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QLD Husbands sister is destroying will

Discussion in 'Wills and Estate Planning Law Forum' started by AFJ, 13 June 2018 at 9:41 PM.

  1. AFJ

    AFJ Member

    3 June 2018
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    So... my husbands father passed away on Saturday. One month and one day after finding out he had terminal cancer. My husband spent all but one weekend with him I. The lead up to his death. The weekend he didn’t spend with him, his sister took a truck up and loaded it with anything of any value and brought it back to Brisbane.
    She is the executor of the will. She has spent the past 5 days since his passing making sure that she has gone through every room of the property and taken everything of value, marking some things down on a ledger, and other things not - for example a box of collectible knives worth well over $1000 is not on the ledger but is going to her son, yet the $20 crab pot for her stepbrother is marked up to $100. She’s also been told by her husband that family heirlooms don’t go against the estate value...
    IN the will, she was named as receiving their dads gun collection. I understand that this doesn’t get included in what gets valued? I have massive concerns with her husband having access to guns as he is bipolar and violent. I don’t understand how he managed to get a gun license.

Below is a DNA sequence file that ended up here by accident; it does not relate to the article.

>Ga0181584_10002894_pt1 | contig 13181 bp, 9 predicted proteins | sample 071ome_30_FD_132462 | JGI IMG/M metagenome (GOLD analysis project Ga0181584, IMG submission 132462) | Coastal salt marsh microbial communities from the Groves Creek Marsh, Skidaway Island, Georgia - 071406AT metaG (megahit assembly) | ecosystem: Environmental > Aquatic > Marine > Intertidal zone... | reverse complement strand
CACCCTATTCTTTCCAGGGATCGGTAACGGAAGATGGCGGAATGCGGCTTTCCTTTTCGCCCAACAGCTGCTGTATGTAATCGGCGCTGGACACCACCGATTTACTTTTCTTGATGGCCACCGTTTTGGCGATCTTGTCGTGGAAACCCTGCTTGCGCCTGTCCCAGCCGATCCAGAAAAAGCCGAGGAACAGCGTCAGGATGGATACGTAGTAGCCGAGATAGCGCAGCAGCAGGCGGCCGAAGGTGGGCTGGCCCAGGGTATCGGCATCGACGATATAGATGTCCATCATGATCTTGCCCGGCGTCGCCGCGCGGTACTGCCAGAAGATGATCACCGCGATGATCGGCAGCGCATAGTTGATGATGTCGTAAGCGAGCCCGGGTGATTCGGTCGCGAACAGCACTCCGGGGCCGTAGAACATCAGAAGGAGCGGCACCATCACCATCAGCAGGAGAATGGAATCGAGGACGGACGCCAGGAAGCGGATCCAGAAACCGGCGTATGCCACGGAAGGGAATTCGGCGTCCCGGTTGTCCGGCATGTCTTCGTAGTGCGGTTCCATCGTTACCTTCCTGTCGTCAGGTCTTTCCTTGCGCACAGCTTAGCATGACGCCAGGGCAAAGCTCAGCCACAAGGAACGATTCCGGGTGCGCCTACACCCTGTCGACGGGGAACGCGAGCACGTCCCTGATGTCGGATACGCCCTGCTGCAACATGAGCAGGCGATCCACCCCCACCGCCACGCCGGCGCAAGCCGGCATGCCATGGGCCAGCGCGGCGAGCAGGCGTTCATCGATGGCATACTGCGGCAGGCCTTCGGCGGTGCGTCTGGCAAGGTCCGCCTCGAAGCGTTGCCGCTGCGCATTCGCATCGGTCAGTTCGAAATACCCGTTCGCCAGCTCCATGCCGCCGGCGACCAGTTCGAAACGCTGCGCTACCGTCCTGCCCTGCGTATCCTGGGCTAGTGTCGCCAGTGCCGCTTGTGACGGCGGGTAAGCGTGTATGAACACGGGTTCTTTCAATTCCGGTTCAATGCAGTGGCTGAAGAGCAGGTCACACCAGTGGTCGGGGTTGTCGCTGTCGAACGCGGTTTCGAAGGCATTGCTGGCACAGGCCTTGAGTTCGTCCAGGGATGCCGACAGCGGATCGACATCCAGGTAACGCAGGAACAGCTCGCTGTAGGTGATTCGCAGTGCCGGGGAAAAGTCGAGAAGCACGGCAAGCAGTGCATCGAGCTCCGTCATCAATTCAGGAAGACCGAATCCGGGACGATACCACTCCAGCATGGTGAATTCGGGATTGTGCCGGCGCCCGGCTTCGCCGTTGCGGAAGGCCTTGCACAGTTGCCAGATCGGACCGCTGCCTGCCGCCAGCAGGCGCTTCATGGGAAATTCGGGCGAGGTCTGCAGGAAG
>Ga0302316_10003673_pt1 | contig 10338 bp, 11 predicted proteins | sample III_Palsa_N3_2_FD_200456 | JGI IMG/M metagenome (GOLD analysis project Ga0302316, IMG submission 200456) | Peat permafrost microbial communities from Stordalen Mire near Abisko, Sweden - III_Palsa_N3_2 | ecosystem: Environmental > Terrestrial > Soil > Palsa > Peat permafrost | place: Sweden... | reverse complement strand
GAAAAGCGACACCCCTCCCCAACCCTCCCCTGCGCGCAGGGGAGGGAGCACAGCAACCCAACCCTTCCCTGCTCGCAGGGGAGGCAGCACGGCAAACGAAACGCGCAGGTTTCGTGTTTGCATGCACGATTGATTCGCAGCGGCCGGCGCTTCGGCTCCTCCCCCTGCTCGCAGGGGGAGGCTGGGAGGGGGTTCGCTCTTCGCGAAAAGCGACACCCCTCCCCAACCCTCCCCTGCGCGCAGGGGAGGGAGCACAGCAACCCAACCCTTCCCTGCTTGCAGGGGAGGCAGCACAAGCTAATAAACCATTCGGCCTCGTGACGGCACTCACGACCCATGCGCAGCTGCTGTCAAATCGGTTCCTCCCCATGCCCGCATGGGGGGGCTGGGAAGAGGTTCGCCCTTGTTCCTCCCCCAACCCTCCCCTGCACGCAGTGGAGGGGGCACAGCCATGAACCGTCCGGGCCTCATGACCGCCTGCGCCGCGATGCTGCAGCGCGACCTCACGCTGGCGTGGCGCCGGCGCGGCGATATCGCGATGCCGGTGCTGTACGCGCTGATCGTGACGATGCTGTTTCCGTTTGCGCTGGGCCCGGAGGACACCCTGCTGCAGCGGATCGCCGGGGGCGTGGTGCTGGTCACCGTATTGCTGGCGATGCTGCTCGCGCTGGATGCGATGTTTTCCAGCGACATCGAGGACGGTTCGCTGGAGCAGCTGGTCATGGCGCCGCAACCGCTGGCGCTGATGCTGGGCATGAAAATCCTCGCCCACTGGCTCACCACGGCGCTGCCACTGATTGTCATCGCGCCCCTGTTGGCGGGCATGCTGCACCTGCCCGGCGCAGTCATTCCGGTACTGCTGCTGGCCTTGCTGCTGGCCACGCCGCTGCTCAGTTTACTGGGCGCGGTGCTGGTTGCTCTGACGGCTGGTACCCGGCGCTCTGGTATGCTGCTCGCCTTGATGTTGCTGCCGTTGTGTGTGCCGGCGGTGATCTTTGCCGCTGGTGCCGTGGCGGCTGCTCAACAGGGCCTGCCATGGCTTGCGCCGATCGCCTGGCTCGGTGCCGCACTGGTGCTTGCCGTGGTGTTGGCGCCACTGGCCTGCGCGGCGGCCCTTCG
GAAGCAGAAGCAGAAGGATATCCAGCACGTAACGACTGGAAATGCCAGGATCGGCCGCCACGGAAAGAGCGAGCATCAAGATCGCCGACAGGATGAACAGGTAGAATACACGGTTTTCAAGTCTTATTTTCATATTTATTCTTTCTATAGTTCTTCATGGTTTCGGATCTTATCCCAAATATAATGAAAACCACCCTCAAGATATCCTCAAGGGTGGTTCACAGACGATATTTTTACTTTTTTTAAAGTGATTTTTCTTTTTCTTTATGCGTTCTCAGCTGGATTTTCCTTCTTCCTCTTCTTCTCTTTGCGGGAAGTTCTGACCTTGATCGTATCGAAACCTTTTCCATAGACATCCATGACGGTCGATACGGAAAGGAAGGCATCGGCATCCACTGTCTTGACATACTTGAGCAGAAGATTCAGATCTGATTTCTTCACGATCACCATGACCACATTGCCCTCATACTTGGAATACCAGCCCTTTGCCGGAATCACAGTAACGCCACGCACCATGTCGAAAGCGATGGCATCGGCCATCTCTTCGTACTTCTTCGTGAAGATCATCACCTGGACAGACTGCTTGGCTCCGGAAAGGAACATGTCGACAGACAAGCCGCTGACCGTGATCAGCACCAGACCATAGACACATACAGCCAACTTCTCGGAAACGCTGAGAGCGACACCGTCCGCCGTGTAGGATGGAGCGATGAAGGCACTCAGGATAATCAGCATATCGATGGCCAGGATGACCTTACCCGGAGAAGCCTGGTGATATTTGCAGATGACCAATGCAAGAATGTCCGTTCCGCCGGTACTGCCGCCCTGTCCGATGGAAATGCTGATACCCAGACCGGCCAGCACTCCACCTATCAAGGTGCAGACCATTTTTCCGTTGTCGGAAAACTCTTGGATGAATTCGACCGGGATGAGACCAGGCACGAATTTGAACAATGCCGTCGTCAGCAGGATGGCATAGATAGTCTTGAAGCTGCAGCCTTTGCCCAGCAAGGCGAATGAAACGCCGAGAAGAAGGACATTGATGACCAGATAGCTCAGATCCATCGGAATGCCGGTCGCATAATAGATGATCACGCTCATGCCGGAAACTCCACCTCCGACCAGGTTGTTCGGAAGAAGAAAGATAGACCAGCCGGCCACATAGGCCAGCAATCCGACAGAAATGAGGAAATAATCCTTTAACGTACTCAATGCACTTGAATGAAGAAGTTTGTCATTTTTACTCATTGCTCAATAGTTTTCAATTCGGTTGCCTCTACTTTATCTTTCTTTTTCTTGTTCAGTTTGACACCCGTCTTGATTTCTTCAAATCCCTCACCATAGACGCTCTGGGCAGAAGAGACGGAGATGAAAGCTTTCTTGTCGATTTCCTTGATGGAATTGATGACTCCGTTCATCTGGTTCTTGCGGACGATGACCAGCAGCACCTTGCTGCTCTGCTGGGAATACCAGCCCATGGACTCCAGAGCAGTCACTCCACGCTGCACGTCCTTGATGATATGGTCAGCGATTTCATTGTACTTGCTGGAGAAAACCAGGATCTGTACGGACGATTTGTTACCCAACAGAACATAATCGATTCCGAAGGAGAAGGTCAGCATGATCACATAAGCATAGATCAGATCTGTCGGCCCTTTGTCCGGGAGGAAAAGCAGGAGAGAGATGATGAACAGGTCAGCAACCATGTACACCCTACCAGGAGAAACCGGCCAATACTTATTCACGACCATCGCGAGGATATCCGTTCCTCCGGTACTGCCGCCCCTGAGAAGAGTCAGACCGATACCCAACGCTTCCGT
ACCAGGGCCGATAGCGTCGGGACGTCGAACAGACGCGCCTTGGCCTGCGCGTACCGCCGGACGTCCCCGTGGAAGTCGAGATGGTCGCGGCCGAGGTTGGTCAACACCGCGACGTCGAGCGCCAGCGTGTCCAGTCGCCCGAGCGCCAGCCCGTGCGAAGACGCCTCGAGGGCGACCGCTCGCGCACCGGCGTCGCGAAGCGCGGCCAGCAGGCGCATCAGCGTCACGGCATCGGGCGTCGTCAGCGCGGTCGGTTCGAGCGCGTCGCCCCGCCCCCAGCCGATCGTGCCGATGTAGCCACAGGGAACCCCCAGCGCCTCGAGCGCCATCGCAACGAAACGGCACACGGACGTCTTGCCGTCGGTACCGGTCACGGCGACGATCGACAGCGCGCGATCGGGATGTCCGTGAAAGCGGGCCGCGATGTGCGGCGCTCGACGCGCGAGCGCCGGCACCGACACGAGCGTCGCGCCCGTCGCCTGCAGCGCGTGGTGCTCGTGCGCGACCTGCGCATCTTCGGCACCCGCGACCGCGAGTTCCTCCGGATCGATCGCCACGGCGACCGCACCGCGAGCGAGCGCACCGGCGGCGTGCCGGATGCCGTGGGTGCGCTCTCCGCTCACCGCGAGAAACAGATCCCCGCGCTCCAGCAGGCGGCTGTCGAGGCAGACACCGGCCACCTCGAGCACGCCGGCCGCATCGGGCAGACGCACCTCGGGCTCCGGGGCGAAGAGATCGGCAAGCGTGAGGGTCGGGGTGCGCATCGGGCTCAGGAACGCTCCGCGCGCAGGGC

She has now decided to say that there was no will because she is convinced if there is no will, the estate won’t have to repay his debts. She is being very underhanded and greedy. She and her husband have been effictively stealing from him for the past few year..
    Does anyone have any suggestions? We have a copy of the existing will if she destroys it like she plans on doing.. additionally my husbands Mum may have a copy of the will that they had when they were together.. which if there wasnt a copy of the will could be used.
    If there is no will - all assets would need to valued, debts paid and then beneficiaries paid - is that correct? Would this be though the public trustee?
    Any advice is greatly appreciated!
  2. Rod

    Rod Well-Known Member

    27 May 2014
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    I'd be getting a lawyer and sending her a letter asap advising her she becomes personally liable for a breach of duty. Once she is found to have breached a court will likely err on the side of caution and say you are the one performing illegal activities, we don't trust you, we'll take the word of others instead and if they tell me things were there and their value, we'll accept their word over yours.

    Sorry I haven't answered your specific questions, I am not in QLD and their laws are a bit different to Vic.
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